In contrast to previous UK studies that have focussed on specific locations (the West of Scotland or Leicester), the present study has provided national evidence for England comparing three measures of smoking behaviour between youths and adults and highlighting the extent of association with religion while controlling for other relevant factors. Our findings respond to concerns about confounding articulated by Chen (2014) in a very different national context and develop and enhance suggestions by Bradby and Williams (2006) and Anthony et al. (2013) about the interplay of ethnicity, religion and socio-economic status in understanding smoking behaviour.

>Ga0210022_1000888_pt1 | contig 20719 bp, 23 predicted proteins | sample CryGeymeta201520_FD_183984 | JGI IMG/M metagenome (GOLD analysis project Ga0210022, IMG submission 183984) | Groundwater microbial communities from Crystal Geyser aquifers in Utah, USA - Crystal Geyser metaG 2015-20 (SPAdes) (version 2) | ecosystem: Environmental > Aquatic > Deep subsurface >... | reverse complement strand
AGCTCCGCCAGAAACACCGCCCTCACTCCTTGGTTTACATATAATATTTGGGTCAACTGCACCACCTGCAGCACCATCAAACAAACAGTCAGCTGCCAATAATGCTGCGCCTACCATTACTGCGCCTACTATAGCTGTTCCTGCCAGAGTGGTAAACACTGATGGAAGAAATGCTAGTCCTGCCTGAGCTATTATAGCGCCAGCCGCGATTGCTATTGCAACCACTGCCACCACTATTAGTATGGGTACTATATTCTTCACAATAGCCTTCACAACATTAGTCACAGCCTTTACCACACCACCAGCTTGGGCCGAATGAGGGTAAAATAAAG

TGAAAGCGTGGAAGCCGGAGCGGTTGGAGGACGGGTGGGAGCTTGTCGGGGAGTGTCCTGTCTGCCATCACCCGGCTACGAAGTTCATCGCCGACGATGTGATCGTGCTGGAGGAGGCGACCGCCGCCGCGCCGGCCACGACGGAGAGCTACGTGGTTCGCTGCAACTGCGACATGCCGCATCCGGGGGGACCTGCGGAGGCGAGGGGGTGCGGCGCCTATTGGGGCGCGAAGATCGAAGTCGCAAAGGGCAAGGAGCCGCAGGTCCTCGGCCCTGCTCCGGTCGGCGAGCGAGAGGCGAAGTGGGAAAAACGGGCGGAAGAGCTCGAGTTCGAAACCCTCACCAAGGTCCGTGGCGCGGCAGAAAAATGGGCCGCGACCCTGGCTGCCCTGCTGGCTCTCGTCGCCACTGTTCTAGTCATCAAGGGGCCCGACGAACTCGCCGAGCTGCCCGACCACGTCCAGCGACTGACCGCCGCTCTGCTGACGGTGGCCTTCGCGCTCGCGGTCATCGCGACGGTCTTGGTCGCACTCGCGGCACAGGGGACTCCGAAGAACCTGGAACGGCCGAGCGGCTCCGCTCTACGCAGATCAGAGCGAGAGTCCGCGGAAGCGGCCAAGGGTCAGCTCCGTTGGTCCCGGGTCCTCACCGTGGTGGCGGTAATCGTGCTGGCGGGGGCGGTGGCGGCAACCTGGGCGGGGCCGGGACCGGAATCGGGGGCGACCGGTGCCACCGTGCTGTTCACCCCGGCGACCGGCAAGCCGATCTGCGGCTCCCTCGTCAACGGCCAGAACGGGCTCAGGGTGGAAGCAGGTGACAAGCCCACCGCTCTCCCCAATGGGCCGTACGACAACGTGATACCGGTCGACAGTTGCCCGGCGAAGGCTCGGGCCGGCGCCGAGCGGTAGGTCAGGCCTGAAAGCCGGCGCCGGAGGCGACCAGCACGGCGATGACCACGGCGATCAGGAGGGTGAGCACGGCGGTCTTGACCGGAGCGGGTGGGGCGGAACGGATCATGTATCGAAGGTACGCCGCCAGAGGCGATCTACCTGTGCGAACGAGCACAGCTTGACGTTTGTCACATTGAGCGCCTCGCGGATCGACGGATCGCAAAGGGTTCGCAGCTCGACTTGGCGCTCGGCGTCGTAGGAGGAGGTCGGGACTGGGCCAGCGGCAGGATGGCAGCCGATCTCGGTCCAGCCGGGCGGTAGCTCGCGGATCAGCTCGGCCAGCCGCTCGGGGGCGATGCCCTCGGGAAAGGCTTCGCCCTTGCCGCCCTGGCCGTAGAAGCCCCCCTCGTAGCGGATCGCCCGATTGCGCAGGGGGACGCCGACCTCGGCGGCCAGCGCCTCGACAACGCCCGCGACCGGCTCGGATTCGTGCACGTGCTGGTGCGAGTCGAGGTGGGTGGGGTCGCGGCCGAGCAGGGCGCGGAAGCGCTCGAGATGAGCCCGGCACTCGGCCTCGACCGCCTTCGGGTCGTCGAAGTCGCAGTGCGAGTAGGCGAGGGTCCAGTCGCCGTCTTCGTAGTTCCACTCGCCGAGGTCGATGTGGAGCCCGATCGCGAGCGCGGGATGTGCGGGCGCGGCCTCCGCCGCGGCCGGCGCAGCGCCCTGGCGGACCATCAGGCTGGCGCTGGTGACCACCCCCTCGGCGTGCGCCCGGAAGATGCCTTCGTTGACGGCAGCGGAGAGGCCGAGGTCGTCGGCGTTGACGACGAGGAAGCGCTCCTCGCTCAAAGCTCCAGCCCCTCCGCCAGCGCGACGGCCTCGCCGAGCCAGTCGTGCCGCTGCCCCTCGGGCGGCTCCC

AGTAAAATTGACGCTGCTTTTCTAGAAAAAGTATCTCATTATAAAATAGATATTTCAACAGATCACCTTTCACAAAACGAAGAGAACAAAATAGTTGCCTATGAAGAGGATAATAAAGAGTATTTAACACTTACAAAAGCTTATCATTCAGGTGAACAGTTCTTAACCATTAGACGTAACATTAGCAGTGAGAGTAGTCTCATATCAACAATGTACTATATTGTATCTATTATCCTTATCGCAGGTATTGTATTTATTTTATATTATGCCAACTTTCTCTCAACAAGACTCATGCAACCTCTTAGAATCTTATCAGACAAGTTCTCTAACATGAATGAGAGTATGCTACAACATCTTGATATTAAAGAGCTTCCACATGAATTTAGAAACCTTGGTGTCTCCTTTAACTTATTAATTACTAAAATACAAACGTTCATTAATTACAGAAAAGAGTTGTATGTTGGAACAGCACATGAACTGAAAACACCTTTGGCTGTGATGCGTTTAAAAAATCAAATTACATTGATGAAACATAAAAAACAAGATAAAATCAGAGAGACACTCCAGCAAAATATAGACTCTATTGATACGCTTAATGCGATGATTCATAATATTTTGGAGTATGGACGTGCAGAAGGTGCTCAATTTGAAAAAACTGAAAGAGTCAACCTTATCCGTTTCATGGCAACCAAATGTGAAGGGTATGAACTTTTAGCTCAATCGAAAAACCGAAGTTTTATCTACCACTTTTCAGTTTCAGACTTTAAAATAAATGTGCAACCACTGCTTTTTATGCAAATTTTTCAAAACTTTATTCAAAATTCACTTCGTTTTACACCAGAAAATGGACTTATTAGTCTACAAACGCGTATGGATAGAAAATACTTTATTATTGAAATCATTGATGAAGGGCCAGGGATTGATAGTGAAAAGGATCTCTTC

Initial indications from simple cross-tabulations suggested that Muslim youth are far less likely to be current smokers than their Christian or no-religion counterparts. This confirms evidence from the US, China and the former Soviet Union (Ahmed et al. 2014; Pomerleau et al. 2004; Wang et al. 2015). Moreover, Muslim youth are less likely to be current smokers in comparison with Muslim adults; this discrepancy is not evident for Christians, sustaining Frances’ (2008) argument that Muslim youth are particularly likely to deem smoking to be wrong. Muslim adults and youth also stand out as being less likely to have ever smoked. These simple associations suggest that the research in the West of Scotland pointing to abstinence persisting longer among Muslim youth (Bradby and Williams 2006) may have wider relevance to England.